It's no secret that tons of people are pretty damn upset
with NBC's decisions to tape delay pretty much everything at the Olympics, in an era when everyone is used to real-time info. On top of that, most people recognize that it's not hard to simply go online to unauthorized sources to watch streams of the Olympics live. GigaOm's NewTeeVee put up a post over the weekend that explains how to view such unauthorized streams
, and the site even titled the post: "Pirating the 2010 Winter Olympics." Given that this is all rather obvious, it shouldn't be a problem, right?
But, thanks to some screwed up court decisions that have forced secondary liability
into copyright law, using an "inducement" standard, it's not hard to see how NBC could make a case against GigaOm for "inducing infringement," and therefore being liable for copyright infringement, potentially leading to a complete shutdown. Now, I hope
that NBC Universal is smart enough not to take on this sort of fight, because it would backfire massively -- but, then again, we're talking about a company whose chief lawyer, Rick Cotton, is proud of how difficult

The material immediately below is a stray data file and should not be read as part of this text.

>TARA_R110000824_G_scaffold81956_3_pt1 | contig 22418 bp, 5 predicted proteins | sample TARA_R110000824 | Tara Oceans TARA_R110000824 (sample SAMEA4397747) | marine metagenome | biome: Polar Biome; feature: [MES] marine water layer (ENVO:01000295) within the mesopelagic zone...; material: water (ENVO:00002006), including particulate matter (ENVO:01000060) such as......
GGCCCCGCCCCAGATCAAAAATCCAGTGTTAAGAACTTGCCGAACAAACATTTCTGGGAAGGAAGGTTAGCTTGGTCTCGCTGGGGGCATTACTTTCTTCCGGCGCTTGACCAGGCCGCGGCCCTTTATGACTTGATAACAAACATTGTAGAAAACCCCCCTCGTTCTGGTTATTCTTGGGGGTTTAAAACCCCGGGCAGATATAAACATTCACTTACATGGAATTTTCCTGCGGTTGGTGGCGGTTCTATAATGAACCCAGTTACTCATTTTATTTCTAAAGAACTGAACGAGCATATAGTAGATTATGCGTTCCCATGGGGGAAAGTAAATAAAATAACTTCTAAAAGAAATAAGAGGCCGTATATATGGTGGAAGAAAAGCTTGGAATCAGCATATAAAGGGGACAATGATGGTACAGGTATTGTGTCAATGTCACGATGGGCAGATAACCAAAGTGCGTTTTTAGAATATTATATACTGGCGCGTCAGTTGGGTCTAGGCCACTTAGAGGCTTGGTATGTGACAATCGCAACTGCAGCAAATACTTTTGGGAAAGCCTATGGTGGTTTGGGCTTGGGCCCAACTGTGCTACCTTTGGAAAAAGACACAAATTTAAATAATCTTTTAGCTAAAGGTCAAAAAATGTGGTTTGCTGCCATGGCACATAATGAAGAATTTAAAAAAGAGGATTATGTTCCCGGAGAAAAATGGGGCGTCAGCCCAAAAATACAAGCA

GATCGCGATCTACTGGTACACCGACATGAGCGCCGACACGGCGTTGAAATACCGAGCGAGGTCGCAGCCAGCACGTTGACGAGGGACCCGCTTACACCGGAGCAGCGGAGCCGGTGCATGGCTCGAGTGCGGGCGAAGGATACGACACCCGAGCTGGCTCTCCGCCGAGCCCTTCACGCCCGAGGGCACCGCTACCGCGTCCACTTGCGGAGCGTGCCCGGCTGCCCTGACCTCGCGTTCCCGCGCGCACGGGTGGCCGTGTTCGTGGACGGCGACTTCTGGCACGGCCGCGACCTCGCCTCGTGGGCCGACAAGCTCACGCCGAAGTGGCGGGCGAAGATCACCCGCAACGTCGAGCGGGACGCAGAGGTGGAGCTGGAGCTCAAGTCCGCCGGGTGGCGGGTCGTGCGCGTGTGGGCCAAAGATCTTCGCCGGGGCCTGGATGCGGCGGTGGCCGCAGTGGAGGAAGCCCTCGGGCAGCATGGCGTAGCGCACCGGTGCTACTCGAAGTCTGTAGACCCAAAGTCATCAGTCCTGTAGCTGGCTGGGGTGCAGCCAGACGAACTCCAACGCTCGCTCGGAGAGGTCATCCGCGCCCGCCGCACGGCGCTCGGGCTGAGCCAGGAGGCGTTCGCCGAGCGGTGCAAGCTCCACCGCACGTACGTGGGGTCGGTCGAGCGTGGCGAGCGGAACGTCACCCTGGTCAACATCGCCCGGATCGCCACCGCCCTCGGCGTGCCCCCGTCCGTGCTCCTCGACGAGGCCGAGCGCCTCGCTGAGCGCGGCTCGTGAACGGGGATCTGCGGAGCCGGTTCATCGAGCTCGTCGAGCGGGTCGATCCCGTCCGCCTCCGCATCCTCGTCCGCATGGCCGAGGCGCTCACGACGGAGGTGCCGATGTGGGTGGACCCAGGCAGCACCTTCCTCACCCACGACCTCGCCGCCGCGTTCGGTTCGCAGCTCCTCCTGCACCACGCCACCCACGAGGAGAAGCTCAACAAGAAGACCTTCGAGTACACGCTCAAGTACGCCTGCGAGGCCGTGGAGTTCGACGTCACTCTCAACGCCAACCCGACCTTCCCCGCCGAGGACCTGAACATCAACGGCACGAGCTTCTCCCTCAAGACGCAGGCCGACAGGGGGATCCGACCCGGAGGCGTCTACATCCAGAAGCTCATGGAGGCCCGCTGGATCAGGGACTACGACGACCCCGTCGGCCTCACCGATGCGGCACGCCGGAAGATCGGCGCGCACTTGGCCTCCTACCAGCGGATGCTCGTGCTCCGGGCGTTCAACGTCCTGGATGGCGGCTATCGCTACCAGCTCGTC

NBC makes it to watch the Olympics, and believes that stomping out "piracy" is the key to saving the American farm
So would NBC have a case? Well, compare what's written in the NewTeeVee article -- which (even with some disclaimers) explains exactly how to get unauthorized Olympics streams with the decision against Gary Fung
in the IsoHunt case. In that case, the judge found inducement by Fung for statements that seemed a lot more innocuous than anything in the NTV article.
Now, GigaOm might have a fair use defense, in claiming that it's reporting, but a judge might challenge that, given the nature of the post itself -- and, certainly, we've been told over and over again by copyright holders (incorrecly, but... you know...) that fair use is not a right, just a defense.
Obviously, I think that GigaOm should be free to explain to people how unauthorized access to the Olympics works -- and I'm hoping that NBC Universal isn't so myopic as to go after the site for this post -- but in a world where secondary liability on third parties is "the law," posting anything like what NewTeeVee posted suddenly becomes a potential liability. This is yet another reason why we should be quite concerned with ACTA's intent to lock in
this kind of problematic secondary liability on third parties.